You may have heard that the ukulele was invented by Portuguese immigrants to Hawaii. Credit has been given to Manoel Nunes, Augusto Dias, Jose do Espirito Santo, and Joao Fernandes for its invention though the actual details of who did what are a little murky.
The Madeiran Machete
The ukelele is derived from the Portuguese guitar called a machete. The machete looks similar to a ukulele. The sound is similar, but not quite the same.
This is an example of it’s sound.
This instrument comes from the island of Madeira. Joao Fernandes, who was on the Ravenscrag with the other three men, was a talented machete musician. According to legend, Fernandes upon docking in Honolulu broke out in song.
The other three men were wood workers. After they completed their contracts, they set out to find work in their trades, eventually owning their own businesses advertising their handcrafted musical instruments.
You can read more of their story in Birth of the Ukulele.
Traditional Ukulele Sounds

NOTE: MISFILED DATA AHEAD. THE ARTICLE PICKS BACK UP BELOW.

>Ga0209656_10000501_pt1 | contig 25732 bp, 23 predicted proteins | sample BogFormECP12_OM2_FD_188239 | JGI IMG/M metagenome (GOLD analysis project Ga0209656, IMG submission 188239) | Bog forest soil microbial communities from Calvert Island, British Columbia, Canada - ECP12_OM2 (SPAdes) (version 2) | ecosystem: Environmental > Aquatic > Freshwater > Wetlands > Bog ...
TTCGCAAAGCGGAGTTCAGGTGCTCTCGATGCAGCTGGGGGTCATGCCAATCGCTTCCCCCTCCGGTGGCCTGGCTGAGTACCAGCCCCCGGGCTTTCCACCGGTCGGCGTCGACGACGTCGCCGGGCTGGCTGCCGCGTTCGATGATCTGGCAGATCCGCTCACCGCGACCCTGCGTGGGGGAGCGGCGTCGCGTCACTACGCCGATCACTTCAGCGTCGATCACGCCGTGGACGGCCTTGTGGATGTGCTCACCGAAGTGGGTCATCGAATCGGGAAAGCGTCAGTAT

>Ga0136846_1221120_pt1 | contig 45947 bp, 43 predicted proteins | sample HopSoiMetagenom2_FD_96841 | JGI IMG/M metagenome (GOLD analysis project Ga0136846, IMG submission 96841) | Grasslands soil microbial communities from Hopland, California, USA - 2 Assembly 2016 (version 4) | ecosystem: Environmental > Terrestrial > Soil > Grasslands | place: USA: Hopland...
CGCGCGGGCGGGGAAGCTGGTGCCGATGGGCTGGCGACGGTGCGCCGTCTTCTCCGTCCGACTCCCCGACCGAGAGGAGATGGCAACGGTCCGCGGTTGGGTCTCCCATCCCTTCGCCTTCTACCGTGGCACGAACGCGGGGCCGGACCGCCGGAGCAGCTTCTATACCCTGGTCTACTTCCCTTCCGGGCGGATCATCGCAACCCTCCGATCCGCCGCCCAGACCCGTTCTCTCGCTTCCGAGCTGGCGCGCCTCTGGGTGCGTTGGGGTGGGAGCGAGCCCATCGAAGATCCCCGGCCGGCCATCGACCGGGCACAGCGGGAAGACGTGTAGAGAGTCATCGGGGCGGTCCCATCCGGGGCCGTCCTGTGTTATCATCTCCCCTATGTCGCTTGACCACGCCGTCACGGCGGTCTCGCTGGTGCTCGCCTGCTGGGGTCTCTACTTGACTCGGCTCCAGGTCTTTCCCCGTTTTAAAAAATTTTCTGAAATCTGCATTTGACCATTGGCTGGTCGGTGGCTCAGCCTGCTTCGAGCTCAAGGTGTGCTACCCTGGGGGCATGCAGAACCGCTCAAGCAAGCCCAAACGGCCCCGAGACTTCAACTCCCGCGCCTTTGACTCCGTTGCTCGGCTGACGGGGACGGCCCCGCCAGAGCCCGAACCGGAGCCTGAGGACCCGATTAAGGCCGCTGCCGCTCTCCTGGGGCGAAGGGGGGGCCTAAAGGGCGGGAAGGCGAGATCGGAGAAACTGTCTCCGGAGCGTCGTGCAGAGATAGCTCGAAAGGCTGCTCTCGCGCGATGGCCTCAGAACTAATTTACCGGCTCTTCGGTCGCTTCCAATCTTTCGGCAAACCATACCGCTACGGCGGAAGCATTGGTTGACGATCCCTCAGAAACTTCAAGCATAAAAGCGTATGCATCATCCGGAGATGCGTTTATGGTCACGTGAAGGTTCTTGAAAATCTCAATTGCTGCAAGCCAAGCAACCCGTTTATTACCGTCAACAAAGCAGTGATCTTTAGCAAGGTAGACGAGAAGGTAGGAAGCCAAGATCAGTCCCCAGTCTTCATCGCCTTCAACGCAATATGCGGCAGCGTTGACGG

We are all very familiar with the traditional ukelele music of Don Ho, Tiny Tim, and others. You often found someone like Bob Hope strumming along in old movies and tv shows.
This beautiful rendition of Over the Rainbow is an example of a more traditional style. I never really liked this song sung by Judy Garland, but this version really hits me.
The More Modern Ukukele Sound
About 25 years ago, I was watching a PBS special, a Hawaiian music concert. I don’t remember much about it now except for it was the first time I’d heard the name Jake Shimabukuro.
I was in awe of his talent. Even moreso surprised by his modern sound. This ukulele was comfortable alongside a rock n’ roll guitar. It was so cool!
Since then I have heard more musicians creating modern music with the ukulele. It’s sure evolved from those early days of Arthur Godfrey!
This is Shimabukuro’s version of the Beatles’ Eleanor Rigby.
Bring On Taimane!
Recently, I was reading the local newspaper and read about a concert by a musician from Hawaii, Taimaine. Naturally, I had to scour the web for some of her music.
I was floored to see her finger work! It brought to mind the well known translation of ukulele: “jumping flea”. Her fingers were certainly jumping!
Taimane Gardner was born in Honolulu and learned to play when she was five.
It’s interesting to see how the ukulele has endured the centuries and how the music has evolved. I wonder what the original creators of the ukulele would think of the direction the art has taken. I think they would be pleased.
Want to explore more ukulele music?
Do you have a favorite ukulele musician or song? Tell us about it in the comments!